Pentagon Says Up to 4,000 American Troops to Be Sent to West Africa to Fight Ebola

Urgent push to train doctors and nurses in American hospitals, where Ebola drills are being conducted.
3:09 | 10/07/14

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Transcript for Pentagon Says Up to 4,000 American Troops to Be Sent to West Africa to Fight Ebola
There are major developments tonight in the effort to protect America from ebola. The Pentagon saying today that up to 4,000 American troops will now need to spend about a year in west Africa to contain the outbreak. Meantime, in Dallas tonight, the ebola patient on a ventilator, showing tiny signs of improvement, we're told. The second patient, the TV photographer who approved in Nebraska, able to get on that stretcher himself, right therein the middle tonight, treated by that experimental drug. We noticed this map. 10 natch million tweets around the world in just three weeks time, all concern or questions about ebola. Tonight, Dr. Richard Besser inside a hospital drill, so many of you asking, what's being done after that breakdown in Dallas, after that patient was sent home the first time he showed up. And what about that patient tonight? Let's get right to Cecilia Vega, live in Dallas. See seal y'all? Reporter: David, good evening to you. Thomas Eric Duncan is receiving that experimental drug. His family says he is showing some signs of improvement, including now having a Normal body temperature. Bull he is still here, in critical condition. Tonight, as Thomas Eric Duncan fights for his life, outside this Dallas hospital, his mother is speaking out. I just want to see my son be all right, to be healthy. Reporter: And now, new questions about whether western hospitals are ready to handle infected patients. The enemy here is a virus. The enemy is ebola. Reporter: New concerns tonight after a nurse in a Spanish hospital became infected while cleaning a missionary who died from ebola. She is the first person to contract the disease outside west Africa. Now, hospitals around this country are on high alert. Our Dr. Besser in one New Jersey E.R., where staffers are running preparedness drills. Ebola patient in five minutes. So, they just got a fake call in and they're going through a drill as if this patient coming in had ebola. They're putting on full body protective suits. They're reducing the chances that if the patient had ebola either of them would get sick. There's no way that this patient wrapped this way is going to contaminate anyone in the emergency room or contaminate the health care workers. Recent travel? I was to Liberia. So they asked him the right questions, where he'd been, what his symptoms are. If you're going to pick up a patient who has ebola, those are the things you really need to do. Reporter: Doctors saying what happened in Dallas was a real wakeup call. The doctors, nurses and paramedics who treated Duncan at this hospital are also at risk of getting sick. They are being closely monitored. The good news, David, tonight, no signs of any symptoms. All right, Cecilia, thank you tonight. Dr. Richard Besser, back from that drill. This is a big question. We saw what happened in Dallas, the patient turned away the first time he went. Was there anything encouraging that you saw today? Reporter: There was. I'll remember the look in the eyes of the doctor when he said it was a wakeup call. He said they're drilling to the next patient who walks in with ebola, they're not going to miss it. Doctors and nurmss at the ready. Rich, thank you.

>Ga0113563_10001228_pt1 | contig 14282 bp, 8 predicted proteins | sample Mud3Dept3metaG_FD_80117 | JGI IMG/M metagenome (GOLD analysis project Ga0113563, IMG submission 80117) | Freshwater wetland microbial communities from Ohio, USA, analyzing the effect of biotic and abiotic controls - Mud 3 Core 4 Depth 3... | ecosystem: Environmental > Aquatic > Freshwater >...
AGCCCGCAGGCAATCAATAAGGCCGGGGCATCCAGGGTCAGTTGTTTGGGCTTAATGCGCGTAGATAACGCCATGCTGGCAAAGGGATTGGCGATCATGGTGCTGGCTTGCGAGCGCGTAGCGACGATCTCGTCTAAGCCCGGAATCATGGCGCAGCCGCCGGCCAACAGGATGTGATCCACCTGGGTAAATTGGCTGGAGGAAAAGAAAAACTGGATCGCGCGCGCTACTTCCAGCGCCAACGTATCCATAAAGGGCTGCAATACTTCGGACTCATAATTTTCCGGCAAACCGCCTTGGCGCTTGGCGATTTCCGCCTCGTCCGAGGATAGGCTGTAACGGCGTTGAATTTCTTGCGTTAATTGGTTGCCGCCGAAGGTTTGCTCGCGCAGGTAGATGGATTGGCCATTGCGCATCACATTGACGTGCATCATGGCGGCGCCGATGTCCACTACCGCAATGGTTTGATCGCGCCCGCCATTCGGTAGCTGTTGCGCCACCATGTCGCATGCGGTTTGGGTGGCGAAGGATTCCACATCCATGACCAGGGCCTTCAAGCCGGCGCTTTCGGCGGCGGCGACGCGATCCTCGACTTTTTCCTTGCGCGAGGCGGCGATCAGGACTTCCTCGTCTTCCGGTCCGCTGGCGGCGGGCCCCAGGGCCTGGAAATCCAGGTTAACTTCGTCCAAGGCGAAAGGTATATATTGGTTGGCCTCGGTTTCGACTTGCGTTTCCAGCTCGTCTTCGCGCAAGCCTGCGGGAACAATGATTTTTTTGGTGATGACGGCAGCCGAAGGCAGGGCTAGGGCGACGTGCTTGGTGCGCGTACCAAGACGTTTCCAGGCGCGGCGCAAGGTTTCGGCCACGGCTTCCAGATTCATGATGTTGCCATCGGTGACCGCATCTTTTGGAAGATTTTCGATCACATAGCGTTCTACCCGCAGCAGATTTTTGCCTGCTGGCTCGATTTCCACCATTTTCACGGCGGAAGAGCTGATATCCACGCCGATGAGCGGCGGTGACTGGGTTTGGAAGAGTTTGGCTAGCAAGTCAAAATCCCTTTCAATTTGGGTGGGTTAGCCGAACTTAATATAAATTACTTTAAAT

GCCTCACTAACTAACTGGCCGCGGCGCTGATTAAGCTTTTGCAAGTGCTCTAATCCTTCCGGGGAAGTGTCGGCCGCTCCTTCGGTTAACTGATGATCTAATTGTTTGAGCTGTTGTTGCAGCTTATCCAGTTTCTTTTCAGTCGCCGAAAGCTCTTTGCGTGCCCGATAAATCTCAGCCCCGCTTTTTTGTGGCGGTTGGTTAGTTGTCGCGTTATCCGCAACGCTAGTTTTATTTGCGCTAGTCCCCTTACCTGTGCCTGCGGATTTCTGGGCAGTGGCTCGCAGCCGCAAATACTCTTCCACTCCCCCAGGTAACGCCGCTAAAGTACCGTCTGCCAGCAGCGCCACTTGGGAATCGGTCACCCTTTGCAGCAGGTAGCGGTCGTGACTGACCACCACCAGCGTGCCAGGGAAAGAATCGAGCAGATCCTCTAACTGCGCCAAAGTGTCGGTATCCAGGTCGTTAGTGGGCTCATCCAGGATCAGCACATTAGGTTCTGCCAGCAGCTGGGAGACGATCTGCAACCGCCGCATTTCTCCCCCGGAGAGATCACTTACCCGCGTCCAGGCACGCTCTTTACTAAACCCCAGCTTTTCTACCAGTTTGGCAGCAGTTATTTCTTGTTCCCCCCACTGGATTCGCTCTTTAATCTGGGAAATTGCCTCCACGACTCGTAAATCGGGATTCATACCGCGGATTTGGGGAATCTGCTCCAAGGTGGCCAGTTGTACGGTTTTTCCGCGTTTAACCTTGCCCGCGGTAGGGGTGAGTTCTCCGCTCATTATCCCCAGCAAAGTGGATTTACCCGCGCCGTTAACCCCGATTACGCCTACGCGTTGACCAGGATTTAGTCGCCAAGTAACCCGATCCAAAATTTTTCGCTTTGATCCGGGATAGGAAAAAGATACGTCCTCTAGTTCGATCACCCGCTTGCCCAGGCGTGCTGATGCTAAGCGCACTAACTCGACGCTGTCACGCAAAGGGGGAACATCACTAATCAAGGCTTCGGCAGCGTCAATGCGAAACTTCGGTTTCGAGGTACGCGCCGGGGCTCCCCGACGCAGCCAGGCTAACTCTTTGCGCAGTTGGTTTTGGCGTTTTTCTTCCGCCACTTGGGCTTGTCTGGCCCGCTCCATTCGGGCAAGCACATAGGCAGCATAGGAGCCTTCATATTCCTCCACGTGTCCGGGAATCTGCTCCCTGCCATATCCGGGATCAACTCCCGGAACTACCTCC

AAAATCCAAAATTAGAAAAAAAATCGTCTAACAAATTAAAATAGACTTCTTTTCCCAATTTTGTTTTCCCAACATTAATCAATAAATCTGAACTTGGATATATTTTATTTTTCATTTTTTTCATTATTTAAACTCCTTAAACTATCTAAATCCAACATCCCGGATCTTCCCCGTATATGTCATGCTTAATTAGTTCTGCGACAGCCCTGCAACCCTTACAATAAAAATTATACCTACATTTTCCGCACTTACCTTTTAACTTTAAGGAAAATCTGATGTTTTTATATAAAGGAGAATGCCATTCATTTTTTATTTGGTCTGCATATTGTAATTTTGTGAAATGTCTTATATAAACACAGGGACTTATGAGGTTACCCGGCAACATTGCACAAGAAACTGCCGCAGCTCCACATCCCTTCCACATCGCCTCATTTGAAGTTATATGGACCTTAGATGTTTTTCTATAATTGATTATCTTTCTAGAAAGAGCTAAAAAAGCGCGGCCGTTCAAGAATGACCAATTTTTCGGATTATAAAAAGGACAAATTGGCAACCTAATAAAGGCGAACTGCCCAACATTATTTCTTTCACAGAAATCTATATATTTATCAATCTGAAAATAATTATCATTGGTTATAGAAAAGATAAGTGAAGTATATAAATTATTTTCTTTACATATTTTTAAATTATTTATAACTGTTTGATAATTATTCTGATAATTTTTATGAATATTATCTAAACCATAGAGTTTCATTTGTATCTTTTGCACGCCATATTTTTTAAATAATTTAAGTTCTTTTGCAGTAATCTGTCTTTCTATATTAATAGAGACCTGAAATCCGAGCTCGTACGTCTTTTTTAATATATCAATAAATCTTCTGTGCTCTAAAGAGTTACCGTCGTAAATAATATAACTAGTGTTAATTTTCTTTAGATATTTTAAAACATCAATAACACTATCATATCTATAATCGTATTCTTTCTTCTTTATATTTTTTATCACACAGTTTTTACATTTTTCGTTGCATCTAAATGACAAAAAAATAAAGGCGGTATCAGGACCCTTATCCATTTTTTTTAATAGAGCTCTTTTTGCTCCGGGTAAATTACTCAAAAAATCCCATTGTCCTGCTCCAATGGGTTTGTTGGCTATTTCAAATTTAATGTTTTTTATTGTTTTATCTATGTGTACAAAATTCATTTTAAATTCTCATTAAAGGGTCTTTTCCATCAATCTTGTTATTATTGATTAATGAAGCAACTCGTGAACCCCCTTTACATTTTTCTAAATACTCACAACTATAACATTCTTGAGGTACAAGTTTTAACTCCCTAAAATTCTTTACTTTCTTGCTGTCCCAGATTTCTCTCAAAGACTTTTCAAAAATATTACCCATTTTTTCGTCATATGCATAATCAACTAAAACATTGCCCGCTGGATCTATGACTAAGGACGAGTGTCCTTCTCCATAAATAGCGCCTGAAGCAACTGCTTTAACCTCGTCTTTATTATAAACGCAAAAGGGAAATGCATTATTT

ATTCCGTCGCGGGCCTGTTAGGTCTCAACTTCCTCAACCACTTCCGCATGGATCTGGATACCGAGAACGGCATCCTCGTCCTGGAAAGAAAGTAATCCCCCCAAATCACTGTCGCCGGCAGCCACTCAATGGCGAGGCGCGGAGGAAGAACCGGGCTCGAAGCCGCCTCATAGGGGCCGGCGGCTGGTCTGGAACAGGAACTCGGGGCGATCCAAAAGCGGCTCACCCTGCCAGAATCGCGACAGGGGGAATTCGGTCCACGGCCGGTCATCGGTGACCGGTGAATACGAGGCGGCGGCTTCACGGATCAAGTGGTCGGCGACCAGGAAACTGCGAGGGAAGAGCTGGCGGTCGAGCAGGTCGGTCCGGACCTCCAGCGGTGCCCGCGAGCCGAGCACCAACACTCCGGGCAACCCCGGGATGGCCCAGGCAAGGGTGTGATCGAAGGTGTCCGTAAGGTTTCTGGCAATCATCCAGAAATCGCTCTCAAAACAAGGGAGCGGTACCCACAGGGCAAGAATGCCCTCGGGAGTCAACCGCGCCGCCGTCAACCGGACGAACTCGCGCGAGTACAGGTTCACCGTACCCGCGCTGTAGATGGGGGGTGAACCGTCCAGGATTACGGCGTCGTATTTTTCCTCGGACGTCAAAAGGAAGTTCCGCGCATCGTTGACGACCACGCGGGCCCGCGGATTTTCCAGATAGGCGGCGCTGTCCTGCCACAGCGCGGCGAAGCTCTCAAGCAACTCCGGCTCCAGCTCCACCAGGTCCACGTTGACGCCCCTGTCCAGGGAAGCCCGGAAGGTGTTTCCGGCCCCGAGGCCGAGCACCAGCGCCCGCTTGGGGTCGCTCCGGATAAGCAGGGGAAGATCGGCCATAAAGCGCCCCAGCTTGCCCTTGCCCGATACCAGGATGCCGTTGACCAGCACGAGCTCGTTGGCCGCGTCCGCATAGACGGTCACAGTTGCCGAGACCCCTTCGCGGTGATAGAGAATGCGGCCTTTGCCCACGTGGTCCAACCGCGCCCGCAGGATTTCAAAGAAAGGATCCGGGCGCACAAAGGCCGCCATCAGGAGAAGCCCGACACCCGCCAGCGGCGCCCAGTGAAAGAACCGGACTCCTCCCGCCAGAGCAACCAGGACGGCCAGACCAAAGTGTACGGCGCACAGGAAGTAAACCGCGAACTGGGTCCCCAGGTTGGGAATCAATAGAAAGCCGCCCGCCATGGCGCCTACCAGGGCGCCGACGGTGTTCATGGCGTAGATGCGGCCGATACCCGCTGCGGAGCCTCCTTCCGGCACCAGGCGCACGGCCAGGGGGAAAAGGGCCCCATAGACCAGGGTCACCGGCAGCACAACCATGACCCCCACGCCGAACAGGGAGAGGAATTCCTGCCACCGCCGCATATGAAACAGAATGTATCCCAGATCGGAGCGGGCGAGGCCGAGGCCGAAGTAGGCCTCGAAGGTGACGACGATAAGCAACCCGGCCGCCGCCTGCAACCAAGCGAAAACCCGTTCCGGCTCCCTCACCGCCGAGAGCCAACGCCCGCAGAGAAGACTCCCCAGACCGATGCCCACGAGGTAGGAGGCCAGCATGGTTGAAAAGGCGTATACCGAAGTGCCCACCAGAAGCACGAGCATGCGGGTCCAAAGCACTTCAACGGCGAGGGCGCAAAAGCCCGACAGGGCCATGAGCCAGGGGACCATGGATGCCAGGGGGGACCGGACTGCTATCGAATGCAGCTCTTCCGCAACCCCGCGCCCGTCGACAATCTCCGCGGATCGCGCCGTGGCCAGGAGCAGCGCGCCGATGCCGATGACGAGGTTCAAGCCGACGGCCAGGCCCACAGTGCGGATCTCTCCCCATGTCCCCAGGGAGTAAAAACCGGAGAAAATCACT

This transcript has been automatically generated and may not be 100% accurate.

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